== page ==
In the face of higher borrowing costs, corporate profits have remained surprisingly resilient as the S&P 500 posted positive earnings growth for the second consecutive quarter in the fourth quarter of 2023, rising 4.2%. Interestingly, those companies with more than 50% of their revenue generated outside of the U.S., generated better profits than companies generating most of their profits domestically. As margins continue to face pressure, FactSet has witnessed revisions for first quarter earnings, dropping from 5.8% on December 31 to 3.6% as of March 28. 

Forward 12-month P/E ratios are approximately 20.9x, above both their five-year and ten-year averages of 19.1x and 17.7x, respectively. This indicates that equities are slightly overvalued and thus priced to perfection. For further confirmation, the earnings yield relative to the yield on the 10-Year U.S. Treasury also indicates that equities are relatively valued today, as the S&P 500 earnings yield (Earnings/Price) is 4.30%, compared to the yield of on the 10-Year U.S. Treasury of 4.33% as of April 1. 

The market remains too dependent on the Fed, which has become dependent on poor economic data; with worsening conditions, the more likely the Fed is to pivot and cut rates sooner. However, we believe economic activity will continue to surprise to the upside, realistically extending the timing of the widely anticipated rate cut. Should expectations shift from June to later in the year, we would expect markets to react negatively, and volatility would ensue.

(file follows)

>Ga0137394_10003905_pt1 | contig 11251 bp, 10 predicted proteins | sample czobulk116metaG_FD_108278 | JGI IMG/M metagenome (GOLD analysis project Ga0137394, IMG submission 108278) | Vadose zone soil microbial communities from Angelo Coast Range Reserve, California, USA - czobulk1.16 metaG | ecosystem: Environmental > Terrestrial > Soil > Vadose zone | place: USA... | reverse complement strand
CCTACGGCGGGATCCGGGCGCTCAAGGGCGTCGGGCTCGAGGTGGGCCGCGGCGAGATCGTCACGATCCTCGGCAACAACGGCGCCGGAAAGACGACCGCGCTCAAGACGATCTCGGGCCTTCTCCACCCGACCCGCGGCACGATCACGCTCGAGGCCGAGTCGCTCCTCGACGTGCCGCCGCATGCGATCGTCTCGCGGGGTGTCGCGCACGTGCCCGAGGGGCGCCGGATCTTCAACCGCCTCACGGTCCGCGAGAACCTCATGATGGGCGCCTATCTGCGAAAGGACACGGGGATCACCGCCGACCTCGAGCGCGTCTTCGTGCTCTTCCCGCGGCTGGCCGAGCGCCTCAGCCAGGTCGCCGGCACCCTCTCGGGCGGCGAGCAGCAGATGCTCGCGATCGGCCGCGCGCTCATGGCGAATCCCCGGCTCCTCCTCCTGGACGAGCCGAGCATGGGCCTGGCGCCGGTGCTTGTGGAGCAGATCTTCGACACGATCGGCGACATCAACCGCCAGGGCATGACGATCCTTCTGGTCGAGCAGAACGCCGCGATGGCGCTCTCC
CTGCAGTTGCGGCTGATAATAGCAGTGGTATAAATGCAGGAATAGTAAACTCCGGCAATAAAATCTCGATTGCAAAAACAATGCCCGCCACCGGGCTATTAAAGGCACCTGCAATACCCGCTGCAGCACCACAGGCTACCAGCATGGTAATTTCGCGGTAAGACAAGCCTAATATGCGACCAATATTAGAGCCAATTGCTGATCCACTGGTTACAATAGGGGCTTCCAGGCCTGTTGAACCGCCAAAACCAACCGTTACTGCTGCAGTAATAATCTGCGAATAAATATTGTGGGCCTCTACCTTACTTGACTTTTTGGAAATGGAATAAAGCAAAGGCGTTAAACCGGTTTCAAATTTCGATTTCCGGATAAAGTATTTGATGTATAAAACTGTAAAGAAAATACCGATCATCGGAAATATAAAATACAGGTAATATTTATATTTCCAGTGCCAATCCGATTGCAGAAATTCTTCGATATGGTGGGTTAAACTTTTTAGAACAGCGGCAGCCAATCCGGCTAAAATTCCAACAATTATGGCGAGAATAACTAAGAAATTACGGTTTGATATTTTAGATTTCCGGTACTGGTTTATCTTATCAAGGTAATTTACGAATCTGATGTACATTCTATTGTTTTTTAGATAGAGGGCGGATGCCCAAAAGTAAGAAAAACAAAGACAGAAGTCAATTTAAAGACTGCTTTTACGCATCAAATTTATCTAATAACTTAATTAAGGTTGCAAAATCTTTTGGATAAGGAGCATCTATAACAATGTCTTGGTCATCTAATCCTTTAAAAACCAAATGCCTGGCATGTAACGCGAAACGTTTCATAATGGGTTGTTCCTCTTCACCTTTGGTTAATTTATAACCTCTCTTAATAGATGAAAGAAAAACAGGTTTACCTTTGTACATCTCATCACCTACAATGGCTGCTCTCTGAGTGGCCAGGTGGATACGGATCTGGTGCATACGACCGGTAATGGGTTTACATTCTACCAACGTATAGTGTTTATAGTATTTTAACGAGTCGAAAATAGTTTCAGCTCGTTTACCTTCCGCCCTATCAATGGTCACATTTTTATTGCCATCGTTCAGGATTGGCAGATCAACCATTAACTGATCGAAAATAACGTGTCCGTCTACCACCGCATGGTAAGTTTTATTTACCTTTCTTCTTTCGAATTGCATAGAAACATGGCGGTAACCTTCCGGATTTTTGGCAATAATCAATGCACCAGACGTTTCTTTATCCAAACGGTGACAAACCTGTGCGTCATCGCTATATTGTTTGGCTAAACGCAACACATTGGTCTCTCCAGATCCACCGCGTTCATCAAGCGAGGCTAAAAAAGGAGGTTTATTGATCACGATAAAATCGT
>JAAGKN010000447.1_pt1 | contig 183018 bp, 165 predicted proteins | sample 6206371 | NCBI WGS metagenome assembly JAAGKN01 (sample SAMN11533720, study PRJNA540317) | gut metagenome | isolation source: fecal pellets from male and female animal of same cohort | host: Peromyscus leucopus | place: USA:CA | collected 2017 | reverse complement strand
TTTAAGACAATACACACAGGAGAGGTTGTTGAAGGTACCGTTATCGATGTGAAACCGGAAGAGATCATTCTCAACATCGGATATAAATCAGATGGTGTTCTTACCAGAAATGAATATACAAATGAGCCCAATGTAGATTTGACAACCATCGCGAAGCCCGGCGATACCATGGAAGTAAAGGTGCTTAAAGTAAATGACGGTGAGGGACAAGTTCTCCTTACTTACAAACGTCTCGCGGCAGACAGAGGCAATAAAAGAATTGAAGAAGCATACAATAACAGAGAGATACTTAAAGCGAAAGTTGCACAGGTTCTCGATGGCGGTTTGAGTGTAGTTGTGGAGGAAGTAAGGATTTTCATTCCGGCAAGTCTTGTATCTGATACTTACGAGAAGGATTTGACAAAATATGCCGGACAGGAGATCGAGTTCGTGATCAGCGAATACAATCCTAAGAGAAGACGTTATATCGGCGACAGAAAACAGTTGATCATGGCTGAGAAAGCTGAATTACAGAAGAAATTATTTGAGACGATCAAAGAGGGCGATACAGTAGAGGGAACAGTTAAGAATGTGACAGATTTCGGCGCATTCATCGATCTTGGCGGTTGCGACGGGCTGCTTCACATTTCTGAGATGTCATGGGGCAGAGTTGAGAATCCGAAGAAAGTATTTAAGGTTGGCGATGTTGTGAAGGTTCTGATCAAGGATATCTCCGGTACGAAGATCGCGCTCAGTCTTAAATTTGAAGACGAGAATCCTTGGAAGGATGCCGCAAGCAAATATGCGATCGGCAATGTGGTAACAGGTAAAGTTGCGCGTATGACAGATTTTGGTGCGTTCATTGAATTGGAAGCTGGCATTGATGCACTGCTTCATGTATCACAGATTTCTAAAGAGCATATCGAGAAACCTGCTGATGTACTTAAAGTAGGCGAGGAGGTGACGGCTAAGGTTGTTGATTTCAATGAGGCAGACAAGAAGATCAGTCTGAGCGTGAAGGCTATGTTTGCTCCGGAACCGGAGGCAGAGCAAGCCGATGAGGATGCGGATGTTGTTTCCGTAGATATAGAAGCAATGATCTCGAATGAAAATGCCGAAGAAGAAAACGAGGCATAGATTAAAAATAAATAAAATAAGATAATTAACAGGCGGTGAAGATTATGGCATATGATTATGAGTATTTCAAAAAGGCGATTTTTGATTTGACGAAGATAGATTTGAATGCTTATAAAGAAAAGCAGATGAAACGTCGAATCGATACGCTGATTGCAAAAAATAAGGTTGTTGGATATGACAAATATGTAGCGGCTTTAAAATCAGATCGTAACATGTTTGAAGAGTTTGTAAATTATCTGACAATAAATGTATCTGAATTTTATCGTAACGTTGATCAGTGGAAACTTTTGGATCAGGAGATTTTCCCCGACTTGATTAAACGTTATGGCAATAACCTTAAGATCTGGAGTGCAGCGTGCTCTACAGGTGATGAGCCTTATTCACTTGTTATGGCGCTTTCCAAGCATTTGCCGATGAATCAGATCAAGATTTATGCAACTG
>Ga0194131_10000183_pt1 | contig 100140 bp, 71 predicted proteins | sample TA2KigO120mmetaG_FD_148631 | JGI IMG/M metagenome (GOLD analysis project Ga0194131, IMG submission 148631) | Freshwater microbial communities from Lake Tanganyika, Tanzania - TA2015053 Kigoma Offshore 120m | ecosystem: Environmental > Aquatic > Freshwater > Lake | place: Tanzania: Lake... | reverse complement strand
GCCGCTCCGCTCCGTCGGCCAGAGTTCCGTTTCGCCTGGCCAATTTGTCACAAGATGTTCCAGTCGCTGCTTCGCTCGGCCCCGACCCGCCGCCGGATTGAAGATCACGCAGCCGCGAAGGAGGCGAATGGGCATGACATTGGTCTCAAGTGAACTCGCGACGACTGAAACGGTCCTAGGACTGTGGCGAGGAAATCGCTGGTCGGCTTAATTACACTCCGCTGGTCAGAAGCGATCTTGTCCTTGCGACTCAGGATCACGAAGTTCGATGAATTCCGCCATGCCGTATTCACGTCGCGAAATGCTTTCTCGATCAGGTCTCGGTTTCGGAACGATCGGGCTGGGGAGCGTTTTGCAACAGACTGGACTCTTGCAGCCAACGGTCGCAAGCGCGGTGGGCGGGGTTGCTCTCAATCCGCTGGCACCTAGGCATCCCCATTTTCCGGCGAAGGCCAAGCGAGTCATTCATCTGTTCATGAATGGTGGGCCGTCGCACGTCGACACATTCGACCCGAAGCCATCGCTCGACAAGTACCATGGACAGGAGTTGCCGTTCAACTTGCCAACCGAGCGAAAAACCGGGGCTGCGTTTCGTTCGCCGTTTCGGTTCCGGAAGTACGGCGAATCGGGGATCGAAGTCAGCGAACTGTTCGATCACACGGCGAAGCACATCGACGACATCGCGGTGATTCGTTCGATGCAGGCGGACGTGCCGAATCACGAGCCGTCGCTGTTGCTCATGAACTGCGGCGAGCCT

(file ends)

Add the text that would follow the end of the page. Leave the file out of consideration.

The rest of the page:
We entered the year with our allocations aligned with our long-term targets. While higher rates will continue to cause issues for some companies, earnings are expected to grow from 2023 levels in 2024. While equities generally produce a positive return during election years, we expect volatility will likely increase as we approach the election in the third and fourth quarters. However, the improving market breadth, as evidenced by the roughly 70% of S&P 500 companies trading above their 200-day moving averages, gives us optimism that markets should continue to grind higher. Outside of Fed policy-related market volatility, we are more fearful of potential exogenous events that are harder to predict.

As expected, yields rose to start the year as the market repriced its expectations surrounding Fed rate cuts. When yields reversed higher, we took the opportunity to further extend the duration of our fixed income allocations. While the path may be bumpy, ultimately, we believe yields should continue to grind lower over the course of the year, presenting attractive opportunities to produce asymmetric returns in bonds. Extending duration should allow investors to clip an attractive yield, while also providing them with the opportunity to experience capital appreciation for a total return exceeding what they will clip sitting in money market funds or short-term Treasury bills.